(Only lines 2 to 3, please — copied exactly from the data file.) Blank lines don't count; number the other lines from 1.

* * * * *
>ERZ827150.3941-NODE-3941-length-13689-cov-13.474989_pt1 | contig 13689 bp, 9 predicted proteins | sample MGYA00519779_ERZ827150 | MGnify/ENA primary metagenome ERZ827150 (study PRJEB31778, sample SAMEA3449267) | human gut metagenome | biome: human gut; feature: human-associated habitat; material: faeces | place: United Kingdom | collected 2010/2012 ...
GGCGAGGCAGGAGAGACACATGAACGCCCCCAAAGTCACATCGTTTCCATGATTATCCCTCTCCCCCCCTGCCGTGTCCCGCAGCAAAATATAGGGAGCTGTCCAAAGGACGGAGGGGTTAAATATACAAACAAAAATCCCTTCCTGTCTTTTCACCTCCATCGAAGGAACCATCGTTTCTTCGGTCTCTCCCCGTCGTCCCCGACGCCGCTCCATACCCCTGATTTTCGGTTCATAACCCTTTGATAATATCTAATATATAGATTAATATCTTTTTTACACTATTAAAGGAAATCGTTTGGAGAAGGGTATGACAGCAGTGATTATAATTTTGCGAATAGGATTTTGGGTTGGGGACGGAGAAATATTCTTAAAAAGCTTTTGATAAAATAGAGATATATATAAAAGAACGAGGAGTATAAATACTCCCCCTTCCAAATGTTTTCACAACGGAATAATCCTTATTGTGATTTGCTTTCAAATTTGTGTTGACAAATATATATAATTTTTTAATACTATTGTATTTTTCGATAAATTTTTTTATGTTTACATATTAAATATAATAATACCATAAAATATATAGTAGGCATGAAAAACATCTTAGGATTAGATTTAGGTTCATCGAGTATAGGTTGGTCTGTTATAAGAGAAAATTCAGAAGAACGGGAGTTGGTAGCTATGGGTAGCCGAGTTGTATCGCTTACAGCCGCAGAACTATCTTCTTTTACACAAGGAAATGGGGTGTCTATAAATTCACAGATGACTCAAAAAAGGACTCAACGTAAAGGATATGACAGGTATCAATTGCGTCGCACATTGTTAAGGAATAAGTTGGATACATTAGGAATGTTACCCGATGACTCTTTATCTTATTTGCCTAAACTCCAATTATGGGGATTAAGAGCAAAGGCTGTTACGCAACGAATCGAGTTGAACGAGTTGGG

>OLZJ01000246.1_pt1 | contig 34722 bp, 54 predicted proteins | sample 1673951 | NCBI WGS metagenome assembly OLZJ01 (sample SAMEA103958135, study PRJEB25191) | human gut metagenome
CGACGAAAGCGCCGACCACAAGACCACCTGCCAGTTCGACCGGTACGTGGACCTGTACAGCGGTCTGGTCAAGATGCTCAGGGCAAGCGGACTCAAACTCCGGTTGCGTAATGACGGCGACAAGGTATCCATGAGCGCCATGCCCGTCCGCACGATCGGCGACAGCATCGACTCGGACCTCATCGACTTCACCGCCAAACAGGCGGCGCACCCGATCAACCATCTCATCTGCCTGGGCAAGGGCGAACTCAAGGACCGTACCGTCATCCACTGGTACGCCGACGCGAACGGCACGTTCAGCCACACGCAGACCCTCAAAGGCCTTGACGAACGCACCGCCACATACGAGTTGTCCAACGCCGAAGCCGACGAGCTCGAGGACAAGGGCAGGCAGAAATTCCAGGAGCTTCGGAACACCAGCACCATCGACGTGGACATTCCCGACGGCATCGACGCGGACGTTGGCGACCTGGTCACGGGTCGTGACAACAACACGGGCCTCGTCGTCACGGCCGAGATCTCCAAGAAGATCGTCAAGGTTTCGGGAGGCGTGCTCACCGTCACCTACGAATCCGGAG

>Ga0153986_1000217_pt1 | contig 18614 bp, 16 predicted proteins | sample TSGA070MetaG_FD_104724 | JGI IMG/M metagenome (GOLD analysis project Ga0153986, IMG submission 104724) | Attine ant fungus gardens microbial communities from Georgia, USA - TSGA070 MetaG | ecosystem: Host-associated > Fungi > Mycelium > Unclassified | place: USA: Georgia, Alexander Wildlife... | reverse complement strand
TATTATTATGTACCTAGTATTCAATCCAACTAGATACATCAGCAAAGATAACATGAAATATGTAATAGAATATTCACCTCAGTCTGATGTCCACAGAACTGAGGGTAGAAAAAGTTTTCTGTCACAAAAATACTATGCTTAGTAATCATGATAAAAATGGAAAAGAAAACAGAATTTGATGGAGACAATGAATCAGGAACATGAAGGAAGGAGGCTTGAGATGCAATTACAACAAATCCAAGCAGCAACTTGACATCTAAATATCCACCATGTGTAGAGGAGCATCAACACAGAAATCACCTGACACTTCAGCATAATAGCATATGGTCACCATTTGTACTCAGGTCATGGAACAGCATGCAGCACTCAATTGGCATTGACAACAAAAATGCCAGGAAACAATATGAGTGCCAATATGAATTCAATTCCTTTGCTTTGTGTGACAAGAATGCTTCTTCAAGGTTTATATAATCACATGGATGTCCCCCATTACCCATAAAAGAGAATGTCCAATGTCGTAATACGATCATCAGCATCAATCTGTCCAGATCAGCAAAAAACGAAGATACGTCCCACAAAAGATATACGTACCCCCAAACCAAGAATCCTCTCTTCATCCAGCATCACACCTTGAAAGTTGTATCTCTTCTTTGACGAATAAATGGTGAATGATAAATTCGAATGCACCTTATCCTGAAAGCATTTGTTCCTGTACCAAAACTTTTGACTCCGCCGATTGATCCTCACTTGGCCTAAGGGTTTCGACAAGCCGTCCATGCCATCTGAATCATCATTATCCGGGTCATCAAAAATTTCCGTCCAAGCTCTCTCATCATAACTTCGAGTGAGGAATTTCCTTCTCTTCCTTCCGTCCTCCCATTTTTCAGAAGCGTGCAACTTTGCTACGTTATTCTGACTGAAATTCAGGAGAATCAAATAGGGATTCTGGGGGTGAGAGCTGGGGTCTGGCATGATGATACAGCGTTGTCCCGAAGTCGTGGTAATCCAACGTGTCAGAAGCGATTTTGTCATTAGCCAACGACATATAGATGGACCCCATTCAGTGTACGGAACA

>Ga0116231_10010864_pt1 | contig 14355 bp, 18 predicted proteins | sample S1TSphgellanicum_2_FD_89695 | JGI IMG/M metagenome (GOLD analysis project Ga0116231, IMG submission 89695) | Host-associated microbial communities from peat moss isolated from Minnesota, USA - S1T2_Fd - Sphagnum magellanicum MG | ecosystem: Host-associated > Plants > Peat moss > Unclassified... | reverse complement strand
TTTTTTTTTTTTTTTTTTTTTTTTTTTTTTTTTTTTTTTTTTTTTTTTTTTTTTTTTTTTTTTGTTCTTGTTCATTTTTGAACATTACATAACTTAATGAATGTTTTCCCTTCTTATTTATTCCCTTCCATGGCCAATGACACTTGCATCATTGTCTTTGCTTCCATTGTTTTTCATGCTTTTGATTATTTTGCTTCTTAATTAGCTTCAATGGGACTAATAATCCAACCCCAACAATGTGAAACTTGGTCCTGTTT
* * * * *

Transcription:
GGCGAGGCAGGAGAGACACATGAACGCCCCCAAAGTCACATCGTTTCCATGATTATCCCTCTCCCCCCCTGCCGTGTCCCGCAGCAAAATATAGGGAGCTGTCCAAAGGACGGAGGGGTTAAATATACAAACAAAAATCCCTTCCTGTCTTTTCACCTCCATCGAAGGAACCATCGTTTCTTCGGTCTCTCCCCGTCGTCCCCGACGCCGCTCCATACCCCTGATTTTCGGTTCATAACCCTTTGATAATATCTAATATATAGATTAATATCTTTTTTACACTATTAAAGGAAATCGTTTGGAGAAGGGTATGACAGCAGTGATTATAATTTTGCGAATAGGATTTTGGGTTGGGGACGGAGAAATATTCTTAAAAAGCTTTTGATAAAATAGAGATATATATAAAAGAACGAGGAGTATAAATACTCCCCCTTCCAAATGTTTTCACAACGGAATAATCCTTATTGTGATTTGCTTTCAAATTTGTGTTGACAAATATATATAATTTTTTAATACTATTGTATTTTTCGATAAATTTTTTTATGTTTACATATTAAATATAATAATACCATAAAATATATAGTAGGCATGAAAAACATCTTAGGATTAGATTTAGGTTCATCGAGTATAGGTTGGTCTGTTATAAGAGAAAATTCAGAAGAACGGGAGTTGGTAGCTATGGGTAGCCGAGTTGTATCGCTTACAGCCGCAGAACTATCTTCTTTTACACAAGGAAATGGGGTGTCTATAAATTCACAGATGACTCAAAAAAGGACTCAACGTAAAGGATATGACAGGTATCAATTGCGTCGCACATTGTTAAGGAATAAGTTGGATACATTAGGAATGTTACCCGATGACTCTTTATCTTATTTGCCTAAACTCCAATTATGGGGATTAAGAGCAAAGGCTGTTACGCAACGAATCGAGTTGAACGAGTTGGG

>OLZJ01000246.1_pt1 | contig 34722 bp, 54 predicted proteins | sample 1673951 | NCBI WGS metagenome assembly OLZJ01 (sample SAMEA103958135, study PRJEB25191) | human gut metagenome